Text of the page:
In the Oral Torah, there are a total of 6 divisions that are divided up into a total of 63 Tractates.  The 6 divisions are the following:

  • Zeraim (“seeds”) — this section deals with agricultural laws.
  • Mo’edim (“feasts” or “appointed times”) — this section deals with the Sabbath and the other feasts.
  • Nashim (“Women”) — this section deals with marriage, divorce, and contracts.
  • Nezikim (“Damages”) — this section deals with tort laws and other financial laws.
  • Kodashim (“Holy Things”) — this section deals with sacrifices and the Temple.
  • Toharot (“Purities”) — this section deals with laws of ritual purity and impurity.

Therefore, as a Pharisee, Sha’ul Paulus (Paul) would’ve had the entire Old Testament, the Mishnah, and Pharisaic interpretations and applications of both memorized.  So that when he thought of the word “Torah,” it would’ve included much more than just the first five books of the Bible.

Therefore, what we as Christians need to understand about Sha’ul Paulus (Paul) being a Pharisee is that one was not born a Pharisee, but one became a Pharisee because of what one believed and practiced.  So when Sha’ul Paulus (Paul) said, “I am a Pharisee, the son of a Pharisee,” he was not only identifying himself as a Pharisee, but he was also identifying and reaffirming his own belief system and practices, as well as saying that he was continuing in the Pharisaic beliefs and practices held by his father, and perhaps even his grandfather before him.


In addition to the two types of Torahs, the Pharisees (and Rabbinic Jews today) also believe that Torah included two forms of interpretation: Halakhah and Aggadah.

HALAKHAH: lit. “the way of walking,” or how we interpret and apply the commandments of God to our day-to-day life.  When a Jew talks about “Jewish Law,” he is talking about Halakhah — not Torah.  One’s view and understanding of the Torah is demonstrated by one’s halakhah, or how one interprets and applies it.   And each group during the 2nd Temple period of the 1st century, A.D., had their own halakhah, or interpretations and applications of the Torah.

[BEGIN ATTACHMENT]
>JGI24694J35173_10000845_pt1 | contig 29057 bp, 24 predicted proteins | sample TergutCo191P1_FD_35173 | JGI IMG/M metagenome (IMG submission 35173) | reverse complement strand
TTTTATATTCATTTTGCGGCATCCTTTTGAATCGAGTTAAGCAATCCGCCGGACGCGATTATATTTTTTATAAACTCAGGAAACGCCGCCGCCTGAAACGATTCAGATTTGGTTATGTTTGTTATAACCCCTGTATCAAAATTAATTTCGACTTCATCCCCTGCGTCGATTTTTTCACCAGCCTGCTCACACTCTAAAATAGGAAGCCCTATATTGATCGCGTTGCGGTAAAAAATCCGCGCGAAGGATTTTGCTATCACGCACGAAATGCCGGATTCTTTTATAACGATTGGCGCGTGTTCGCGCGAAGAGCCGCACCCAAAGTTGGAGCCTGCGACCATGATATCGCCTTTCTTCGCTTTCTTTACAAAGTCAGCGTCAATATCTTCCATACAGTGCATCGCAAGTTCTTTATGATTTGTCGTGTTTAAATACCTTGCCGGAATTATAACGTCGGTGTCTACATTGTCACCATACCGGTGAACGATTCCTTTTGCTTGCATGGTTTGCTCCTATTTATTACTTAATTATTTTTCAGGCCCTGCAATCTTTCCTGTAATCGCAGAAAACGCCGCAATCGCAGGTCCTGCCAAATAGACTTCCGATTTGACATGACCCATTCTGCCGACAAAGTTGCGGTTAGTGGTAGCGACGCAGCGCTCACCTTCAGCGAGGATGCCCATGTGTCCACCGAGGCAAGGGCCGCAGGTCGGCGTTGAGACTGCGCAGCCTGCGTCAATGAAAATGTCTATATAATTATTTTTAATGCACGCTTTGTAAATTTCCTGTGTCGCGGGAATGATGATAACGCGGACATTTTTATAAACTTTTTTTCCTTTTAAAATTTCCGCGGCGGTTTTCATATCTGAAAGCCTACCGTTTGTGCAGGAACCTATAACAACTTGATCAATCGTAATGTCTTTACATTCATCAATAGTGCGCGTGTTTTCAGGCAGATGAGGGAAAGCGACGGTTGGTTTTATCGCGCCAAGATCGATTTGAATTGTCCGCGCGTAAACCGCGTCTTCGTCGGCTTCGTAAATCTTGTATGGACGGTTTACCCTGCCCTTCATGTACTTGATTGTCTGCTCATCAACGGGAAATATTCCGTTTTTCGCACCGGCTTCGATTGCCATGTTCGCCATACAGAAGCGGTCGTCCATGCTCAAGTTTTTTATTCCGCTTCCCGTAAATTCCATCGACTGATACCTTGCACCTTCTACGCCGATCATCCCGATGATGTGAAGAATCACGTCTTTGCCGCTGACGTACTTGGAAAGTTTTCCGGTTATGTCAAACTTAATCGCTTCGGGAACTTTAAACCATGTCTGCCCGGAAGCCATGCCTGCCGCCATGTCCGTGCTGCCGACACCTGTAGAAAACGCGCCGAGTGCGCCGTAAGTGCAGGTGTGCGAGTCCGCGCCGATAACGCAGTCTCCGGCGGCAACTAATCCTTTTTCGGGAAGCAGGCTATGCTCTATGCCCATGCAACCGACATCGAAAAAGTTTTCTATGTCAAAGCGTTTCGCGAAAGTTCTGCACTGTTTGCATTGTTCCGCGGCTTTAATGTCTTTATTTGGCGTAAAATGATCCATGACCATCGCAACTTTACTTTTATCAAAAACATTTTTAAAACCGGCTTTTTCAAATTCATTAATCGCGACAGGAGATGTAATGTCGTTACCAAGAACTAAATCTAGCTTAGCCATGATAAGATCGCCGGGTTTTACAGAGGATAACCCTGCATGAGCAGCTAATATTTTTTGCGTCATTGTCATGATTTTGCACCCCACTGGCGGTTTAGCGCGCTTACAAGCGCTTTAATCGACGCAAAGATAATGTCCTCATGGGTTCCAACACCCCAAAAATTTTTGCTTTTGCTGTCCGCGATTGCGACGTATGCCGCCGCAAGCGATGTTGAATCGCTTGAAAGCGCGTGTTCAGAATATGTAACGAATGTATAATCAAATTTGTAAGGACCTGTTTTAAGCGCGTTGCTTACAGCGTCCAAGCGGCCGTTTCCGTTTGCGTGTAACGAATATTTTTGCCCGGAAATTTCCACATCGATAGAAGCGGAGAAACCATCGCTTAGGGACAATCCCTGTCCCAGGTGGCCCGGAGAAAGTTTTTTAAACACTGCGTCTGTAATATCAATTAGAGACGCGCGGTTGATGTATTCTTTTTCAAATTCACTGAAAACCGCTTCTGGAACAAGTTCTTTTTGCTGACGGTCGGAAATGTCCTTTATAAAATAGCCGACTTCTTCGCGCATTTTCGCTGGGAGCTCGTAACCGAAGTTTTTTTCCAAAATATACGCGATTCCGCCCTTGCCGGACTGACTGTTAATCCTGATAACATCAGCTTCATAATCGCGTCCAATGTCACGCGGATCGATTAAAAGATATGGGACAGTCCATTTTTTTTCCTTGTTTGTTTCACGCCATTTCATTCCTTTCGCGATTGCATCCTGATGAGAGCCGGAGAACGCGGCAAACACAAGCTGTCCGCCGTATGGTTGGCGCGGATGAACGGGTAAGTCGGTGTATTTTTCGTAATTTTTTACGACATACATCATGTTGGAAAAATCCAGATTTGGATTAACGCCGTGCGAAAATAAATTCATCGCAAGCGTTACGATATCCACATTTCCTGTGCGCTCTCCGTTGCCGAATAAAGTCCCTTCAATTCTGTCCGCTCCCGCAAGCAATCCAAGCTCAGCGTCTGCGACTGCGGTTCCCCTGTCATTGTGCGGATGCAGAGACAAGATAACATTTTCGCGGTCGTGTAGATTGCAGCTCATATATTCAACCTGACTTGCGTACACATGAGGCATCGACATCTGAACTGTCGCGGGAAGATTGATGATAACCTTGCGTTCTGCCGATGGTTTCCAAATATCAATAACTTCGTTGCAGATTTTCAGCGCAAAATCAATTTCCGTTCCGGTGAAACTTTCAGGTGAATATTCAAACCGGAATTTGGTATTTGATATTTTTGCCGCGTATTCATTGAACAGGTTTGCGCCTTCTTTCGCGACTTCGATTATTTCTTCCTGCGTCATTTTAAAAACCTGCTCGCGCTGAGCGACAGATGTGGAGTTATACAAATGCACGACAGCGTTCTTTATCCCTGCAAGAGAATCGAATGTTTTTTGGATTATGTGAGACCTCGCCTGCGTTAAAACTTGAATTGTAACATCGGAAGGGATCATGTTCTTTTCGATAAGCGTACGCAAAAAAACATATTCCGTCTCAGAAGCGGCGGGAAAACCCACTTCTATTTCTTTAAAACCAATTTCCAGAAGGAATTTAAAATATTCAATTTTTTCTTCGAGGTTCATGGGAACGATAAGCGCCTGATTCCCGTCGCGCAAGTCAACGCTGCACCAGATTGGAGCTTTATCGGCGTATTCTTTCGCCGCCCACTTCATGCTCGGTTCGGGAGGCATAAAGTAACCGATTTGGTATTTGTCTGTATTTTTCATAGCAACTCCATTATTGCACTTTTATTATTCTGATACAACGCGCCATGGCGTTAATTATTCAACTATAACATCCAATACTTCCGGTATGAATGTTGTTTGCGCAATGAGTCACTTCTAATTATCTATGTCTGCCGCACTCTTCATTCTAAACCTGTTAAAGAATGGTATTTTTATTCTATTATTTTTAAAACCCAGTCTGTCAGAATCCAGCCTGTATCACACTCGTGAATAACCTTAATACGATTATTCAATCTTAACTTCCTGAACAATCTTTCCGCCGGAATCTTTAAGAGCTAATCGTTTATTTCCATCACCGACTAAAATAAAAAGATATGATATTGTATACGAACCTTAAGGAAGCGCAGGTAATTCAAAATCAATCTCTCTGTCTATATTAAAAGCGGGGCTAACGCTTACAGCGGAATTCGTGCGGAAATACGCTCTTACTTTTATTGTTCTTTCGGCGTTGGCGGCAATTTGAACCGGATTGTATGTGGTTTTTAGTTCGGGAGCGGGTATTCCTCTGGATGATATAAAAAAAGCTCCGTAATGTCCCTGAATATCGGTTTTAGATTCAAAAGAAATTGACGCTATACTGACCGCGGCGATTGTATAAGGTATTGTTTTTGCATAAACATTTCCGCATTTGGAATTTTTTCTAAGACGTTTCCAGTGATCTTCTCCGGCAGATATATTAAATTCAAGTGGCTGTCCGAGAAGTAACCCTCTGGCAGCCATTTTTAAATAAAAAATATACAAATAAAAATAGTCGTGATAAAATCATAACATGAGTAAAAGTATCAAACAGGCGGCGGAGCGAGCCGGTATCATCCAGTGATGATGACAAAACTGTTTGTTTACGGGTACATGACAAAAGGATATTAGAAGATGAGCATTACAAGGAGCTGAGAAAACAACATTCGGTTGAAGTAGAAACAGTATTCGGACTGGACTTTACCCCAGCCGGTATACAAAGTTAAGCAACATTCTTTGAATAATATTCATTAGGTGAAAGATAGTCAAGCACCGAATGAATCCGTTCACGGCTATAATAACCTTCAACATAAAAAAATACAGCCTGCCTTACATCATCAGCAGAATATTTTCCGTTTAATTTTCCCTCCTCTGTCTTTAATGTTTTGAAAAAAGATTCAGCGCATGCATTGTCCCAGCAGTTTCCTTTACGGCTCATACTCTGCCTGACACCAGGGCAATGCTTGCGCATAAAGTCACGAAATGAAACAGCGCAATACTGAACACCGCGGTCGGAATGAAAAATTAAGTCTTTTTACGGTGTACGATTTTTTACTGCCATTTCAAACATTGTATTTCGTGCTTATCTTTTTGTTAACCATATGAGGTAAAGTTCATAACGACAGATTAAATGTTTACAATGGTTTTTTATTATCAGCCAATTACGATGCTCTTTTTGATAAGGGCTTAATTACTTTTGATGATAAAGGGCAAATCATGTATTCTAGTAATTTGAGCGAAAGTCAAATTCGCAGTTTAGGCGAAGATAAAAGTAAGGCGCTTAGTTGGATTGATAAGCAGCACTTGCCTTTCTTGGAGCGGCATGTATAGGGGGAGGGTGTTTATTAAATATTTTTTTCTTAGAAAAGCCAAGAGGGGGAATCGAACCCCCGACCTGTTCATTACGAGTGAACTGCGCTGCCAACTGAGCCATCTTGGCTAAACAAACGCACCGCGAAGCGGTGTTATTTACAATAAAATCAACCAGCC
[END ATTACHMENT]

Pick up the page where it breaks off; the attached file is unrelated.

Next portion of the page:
For example, when two Jews were discussing halakhah, if person A thought that person B had misinterpreted or misapplied the Scriptures, he would say, “You are destroying the law!”  However, if person A thought person B had correctly interpreted and applied the Scriptures, he would say, “You have fulfilled the law!”

Understanding this, Matthew 5:17 takes on a whole new meaning:

Think not that I am come to destroy the law [to weaken or annul them by incorrectly interpreting and applying them], or the prophets: I am not come to destroy [to misinterpret and misapply them], but to fulfill [to correctly interpret and apply them].

As further proof this is the correct understanding of this verse, in just 4 verses after saying this, Jesus [Yeshua] begins to teach saying, “You have heard…but I say unto you.”  In these teachings, He is not correcting or changing Scripture, as I’ve heard Christian ministers erroneously teach, but interpretations and applications that were being taught by different groups.  When Jesus [Yeshua] referred to the Scriptures, He said, “It is written…” or “Haven’t you read….” But here, He says, “You have heard…” referring again, not to the Scriptures, but to popular misinterpretations and misapplications of the Torah.